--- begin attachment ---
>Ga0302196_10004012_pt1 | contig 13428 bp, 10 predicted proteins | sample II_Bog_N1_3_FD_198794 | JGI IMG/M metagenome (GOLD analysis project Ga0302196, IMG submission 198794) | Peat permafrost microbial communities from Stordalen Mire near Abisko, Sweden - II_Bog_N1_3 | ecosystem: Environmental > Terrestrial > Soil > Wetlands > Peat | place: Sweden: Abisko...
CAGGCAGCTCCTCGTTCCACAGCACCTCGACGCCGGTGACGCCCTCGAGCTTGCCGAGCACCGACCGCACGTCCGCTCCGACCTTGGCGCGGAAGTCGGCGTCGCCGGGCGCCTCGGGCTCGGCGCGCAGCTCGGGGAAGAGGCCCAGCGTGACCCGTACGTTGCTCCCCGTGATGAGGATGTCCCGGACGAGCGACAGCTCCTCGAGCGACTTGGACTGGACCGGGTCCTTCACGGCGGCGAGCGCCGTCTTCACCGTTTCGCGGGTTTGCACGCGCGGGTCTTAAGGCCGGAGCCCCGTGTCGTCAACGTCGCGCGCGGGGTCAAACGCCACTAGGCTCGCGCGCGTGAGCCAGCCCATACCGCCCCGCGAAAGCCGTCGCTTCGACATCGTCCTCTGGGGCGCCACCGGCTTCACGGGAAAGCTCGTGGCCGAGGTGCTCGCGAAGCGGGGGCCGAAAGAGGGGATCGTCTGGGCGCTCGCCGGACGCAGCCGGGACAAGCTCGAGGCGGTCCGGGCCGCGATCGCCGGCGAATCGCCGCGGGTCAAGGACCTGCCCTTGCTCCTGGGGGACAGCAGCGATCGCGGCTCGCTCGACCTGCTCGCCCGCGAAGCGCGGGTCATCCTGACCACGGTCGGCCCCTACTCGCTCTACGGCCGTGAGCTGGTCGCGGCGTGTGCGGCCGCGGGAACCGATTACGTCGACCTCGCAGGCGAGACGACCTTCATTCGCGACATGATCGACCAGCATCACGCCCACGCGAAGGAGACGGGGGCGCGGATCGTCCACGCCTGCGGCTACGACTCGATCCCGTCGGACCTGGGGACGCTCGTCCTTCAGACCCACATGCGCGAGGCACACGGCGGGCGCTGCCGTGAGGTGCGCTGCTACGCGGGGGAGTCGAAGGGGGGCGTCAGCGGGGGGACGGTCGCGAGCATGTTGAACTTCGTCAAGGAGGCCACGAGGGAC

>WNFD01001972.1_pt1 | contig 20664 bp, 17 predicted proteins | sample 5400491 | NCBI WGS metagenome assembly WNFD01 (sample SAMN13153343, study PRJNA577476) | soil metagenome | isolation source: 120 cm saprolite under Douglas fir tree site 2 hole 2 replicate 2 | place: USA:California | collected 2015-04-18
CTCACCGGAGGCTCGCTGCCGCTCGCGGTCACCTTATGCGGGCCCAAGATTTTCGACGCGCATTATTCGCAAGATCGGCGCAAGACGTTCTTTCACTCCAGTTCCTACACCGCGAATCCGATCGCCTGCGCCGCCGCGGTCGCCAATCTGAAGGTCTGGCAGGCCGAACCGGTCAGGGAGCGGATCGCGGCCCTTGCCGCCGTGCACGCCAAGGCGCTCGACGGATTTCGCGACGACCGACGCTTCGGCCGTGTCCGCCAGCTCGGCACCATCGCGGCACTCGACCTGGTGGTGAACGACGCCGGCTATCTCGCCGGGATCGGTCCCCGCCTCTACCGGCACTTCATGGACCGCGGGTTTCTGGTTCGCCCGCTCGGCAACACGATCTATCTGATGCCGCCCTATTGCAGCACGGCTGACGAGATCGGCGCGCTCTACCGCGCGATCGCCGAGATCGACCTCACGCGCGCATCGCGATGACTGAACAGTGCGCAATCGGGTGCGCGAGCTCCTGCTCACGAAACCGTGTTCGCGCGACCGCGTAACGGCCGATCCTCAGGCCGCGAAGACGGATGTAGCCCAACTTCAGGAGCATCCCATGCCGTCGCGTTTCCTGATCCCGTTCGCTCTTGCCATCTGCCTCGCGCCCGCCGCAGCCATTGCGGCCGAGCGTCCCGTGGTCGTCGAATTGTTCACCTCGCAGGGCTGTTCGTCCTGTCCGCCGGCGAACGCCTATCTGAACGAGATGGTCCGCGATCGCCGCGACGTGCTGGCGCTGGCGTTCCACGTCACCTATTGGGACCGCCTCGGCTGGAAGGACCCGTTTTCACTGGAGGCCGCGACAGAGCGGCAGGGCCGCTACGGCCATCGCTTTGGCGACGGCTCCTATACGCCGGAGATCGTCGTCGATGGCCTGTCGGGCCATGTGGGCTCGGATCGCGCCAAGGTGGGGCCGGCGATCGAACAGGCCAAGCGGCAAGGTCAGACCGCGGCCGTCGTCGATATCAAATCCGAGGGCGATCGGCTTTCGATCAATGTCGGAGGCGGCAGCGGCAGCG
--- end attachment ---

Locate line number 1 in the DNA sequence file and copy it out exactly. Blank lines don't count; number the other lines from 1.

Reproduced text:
>Ga0302196_10004012_pt1 | contig 13428 bp, 10 predicted proteins | sample II_Bog_N1_3_FD_198794 | JGI IMG/M metagenome (GOLD analysis project Ga0302196, IMG submission 198794) | Peat permafrost microbial communities from Stordalen Mire near Abisko, Sweden - II_Bog_N1_3 | ecosystem: Environmental > Terrestrial > Soil > Wetlands > Peat | place: Sweden: Abisko...